“Scientists ? hahahahahahaha
Since the Shroud has been radiocarbon dated independently by labs in Arizona, Oxford and Zurich with the result that the Shroud was made between 1260 and 1390 one has to assume that their theory is a tiny bit wrong …..
Or perhaps the fact that radiocarbon dating shows the Shroud to be a fake is another miracle ? Perhaps these “scientists” believe that God was not only using UV lasers but also removed C-14 isotopes from the Shroud ?”
“Sorry, This is junk science. Amazing they published. It is the total dose (intensity X time), not a one off ‘flash’.
Further, this rag was carbon dated to well after the time of the supposed death of the mythological son of an mythical construct, based upon Assyrian myths from 4500 years ago.
Probably a timely piece to encourage the decreasing numbers of ‘believers’..”
“I just spat out my morning corn flakes reading this tripe!
The corn flakes then formed a perfect image of Virgin and Child on my kitchen table.
It must be true – I’m off to church.”
“Meh! What is it with those nutbars? As the irrationality and absurdity of religion becomes increasingly obvious, they try to harness a tailored version of science to impress people. If their sky fairy really existed and wanted to give us a message, I’m sure it would have done so much more directly a long time ago.”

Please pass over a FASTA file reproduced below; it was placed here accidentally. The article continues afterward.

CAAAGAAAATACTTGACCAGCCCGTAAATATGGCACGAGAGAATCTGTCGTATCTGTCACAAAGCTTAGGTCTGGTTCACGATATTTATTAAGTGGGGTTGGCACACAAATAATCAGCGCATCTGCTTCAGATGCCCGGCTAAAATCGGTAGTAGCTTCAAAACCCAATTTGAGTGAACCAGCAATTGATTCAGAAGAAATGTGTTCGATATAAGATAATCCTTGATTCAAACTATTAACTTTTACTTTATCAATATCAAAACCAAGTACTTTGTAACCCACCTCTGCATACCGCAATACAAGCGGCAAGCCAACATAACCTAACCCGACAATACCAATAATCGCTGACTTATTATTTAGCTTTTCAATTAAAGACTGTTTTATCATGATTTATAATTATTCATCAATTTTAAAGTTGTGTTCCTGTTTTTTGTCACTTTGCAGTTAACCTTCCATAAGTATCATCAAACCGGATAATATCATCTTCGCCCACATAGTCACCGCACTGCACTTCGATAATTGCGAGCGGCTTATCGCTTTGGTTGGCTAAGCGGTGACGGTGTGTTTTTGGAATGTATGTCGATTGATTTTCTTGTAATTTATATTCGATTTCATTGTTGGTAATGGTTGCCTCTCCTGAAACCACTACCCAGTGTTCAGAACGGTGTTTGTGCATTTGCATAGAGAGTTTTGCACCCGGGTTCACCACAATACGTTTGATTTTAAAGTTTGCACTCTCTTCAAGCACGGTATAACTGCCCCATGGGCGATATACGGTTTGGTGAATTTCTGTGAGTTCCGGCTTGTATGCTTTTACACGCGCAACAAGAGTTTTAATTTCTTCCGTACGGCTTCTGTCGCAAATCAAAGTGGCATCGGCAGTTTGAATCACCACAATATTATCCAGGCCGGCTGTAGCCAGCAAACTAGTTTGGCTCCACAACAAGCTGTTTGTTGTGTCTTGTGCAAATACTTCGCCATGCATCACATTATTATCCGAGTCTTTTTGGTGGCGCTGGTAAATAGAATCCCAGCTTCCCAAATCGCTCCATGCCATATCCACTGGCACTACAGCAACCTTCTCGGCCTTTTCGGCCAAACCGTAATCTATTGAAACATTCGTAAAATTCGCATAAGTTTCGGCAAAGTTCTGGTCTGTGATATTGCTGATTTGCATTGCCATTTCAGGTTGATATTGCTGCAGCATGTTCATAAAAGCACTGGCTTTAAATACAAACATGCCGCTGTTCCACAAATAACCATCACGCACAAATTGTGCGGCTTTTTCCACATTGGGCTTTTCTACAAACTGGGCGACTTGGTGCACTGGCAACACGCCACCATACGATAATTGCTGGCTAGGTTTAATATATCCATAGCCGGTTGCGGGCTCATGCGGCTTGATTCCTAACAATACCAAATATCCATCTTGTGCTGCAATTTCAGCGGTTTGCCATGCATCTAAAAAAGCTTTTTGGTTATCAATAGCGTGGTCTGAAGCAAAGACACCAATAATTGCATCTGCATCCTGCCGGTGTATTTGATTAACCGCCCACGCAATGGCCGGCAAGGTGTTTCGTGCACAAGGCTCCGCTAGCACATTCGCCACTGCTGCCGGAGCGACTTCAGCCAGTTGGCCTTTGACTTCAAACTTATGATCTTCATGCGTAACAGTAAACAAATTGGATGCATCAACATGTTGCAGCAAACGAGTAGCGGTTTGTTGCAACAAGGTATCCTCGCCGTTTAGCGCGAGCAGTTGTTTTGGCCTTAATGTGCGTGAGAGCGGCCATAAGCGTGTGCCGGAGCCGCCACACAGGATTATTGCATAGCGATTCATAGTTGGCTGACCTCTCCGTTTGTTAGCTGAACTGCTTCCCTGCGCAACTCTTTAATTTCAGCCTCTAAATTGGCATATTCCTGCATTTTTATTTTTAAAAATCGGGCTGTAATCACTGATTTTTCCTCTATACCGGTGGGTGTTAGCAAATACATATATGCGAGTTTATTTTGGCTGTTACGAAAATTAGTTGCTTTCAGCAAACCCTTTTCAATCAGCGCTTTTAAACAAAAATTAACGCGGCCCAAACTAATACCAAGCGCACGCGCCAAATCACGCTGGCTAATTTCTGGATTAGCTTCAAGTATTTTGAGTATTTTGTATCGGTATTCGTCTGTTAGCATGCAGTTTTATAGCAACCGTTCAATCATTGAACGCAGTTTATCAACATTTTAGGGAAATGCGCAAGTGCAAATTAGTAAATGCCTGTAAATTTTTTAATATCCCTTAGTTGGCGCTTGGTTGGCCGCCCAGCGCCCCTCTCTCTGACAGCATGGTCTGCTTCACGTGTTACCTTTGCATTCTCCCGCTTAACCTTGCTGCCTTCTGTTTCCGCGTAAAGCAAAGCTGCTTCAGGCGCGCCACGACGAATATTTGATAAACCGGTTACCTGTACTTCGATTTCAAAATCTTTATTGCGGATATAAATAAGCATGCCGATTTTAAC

“Another story about more Jesus botherers and their pathetic ‘evidence’ of something that could be mistaken for being an unsupernatural event……and this indeed was another of those events. I’m sorry, but if you think Jesus was some real supernatural son of some creator of this universe, and that this creator used his magic powers to do this Shroud, then you are simply stupid.
Why should even the slightest bit of respect be given for any simpleton who believes this nonsense?”
The wording on these comments is suggestive, not of dispassionate contemplation, but of hatred and its parent emotion fear, emotions that are directed especially toward the idea of a world governed by quite different principles than the familiar everyday world with which their authors have been deceived into feeling comfortable with.